News and Insights

CRA GST/HST Info Sheets re: Lift Chairs and Appraisals Performed for Insurance Purposes

Tax Development Jan 30, 2013

The Canada Revenue Agency has issued two new info sheets outlining the application of GST/HST to the separate issues of lift chairs and appraisals of damage caused to property performed for insurance purposes.

GST/HST Info Sheet GI-133, “Application of the GST/HST to Lift Chairs explains the criteria that must be met in order for the supply of a lift chair to qualify as a zero-rated supply (i.e. taxable at a rate of 0%).  There are three primary criteria:

  • the lift chair has all the features of a chair;
  • the lift chair is specially designed for use by an individual with a disability; and
  • the lift chair is supplied on the written order of a specified professional for use by a consumer named in the order.

The info sheet provides details and definitions on the various components included in the criteria noted above, as well as examples of scenarios in which a lift chair, specially designed parts, accessories and attachments, and services relating to the lift chair meet the required criteria for the zero-rating provisions.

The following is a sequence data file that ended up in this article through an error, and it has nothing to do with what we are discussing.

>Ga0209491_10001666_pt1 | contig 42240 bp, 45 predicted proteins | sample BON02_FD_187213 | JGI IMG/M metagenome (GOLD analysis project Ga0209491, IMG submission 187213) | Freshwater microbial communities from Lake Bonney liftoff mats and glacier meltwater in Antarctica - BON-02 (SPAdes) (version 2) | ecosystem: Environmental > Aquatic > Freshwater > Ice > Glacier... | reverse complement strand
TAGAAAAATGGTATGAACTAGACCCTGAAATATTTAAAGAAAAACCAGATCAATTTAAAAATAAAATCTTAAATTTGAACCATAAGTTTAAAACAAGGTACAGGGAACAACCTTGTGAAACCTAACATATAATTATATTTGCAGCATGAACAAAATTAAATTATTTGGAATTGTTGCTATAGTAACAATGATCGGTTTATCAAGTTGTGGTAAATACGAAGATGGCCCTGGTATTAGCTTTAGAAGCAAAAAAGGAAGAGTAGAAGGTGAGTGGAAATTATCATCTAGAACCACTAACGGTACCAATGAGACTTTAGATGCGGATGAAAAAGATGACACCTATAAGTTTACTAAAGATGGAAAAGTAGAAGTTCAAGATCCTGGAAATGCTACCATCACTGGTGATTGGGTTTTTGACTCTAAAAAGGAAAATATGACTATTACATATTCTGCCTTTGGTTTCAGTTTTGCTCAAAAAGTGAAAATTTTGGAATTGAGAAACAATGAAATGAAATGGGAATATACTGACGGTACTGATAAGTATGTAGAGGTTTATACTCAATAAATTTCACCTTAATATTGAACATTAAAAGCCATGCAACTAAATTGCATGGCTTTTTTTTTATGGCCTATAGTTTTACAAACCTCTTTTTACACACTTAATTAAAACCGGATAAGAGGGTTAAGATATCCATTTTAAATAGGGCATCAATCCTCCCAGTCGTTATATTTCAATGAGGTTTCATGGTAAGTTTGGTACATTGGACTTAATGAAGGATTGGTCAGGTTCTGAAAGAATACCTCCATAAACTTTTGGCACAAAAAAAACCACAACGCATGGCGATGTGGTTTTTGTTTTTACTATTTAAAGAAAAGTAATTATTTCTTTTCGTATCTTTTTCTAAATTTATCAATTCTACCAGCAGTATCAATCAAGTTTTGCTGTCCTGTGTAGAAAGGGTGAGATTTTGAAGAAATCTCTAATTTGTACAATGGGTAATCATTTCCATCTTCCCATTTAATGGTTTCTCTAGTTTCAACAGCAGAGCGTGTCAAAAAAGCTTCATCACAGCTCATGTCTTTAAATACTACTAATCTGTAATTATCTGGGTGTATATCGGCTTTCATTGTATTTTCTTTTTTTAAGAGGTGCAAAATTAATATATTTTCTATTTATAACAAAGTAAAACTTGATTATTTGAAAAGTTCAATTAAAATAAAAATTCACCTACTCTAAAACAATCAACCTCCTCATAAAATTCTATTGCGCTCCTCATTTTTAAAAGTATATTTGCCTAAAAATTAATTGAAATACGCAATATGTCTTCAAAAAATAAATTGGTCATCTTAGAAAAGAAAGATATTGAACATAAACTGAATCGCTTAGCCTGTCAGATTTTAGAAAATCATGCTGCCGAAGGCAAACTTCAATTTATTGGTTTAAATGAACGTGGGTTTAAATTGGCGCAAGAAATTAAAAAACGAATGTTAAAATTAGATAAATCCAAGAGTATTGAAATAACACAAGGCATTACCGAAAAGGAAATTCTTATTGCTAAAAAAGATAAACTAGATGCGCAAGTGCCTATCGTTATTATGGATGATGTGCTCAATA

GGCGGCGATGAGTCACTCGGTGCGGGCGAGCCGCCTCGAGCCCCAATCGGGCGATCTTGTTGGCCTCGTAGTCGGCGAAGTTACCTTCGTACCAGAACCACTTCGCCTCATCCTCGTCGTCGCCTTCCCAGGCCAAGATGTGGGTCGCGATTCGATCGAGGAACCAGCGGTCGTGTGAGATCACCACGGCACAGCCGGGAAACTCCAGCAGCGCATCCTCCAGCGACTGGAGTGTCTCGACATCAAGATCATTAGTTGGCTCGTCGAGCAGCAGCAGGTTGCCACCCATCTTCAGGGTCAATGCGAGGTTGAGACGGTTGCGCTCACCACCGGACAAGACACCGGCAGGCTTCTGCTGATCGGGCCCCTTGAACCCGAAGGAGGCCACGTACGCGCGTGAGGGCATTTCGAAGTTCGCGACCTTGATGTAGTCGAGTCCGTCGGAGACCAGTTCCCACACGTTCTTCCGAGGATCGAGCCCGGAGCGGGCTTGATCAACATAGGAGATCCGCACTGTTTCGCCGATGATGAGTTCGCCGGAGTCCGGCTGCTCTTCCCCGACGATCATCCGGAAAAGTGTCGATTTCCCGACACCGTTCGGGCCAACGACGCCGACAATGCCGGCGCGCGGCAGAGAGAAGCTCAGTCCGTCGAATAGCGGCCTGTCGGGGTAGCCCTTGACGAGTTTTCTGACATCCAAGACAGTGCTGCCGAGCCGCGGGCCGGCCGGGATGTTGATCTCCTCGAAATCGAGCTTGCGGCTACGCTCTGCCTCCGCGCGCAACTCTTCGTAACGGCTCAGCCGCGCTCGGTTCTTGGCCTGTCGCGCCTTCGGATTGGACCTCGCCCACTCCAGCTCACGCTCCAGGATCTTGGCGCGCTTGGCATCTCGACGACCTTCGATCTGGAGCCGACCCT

GST/HST Info Sheet GI-134, “Insurance – Appraisals of Damage Caused to Property” outlines the criteria required to have an appraisal fee qualify as an exempt financial service.  GST/HST does not apply to appraisal services rendered in situations where all of the following criteria are met:

  • the service is provided to an insurer or an adjuster;
  • the service is in respect of either damaged property or property loss;
  • the supplier of a service in respect of damaged property inspects the property in order to provide an appraisal of the damage;
  • the supplier of the service in respect of property loss inspects the last-known place where the property was situated before the loss, and provides an appraisal of the value of the property; and
  • the service is not provided by an accountant, actuary, lawyer or notary in the course of a professional practice.

Several examples are provided citing situations that might occur in which an appraisal service is provided, with conclusions explaining whether all of the criteria have been met to consider the service an exempt supply.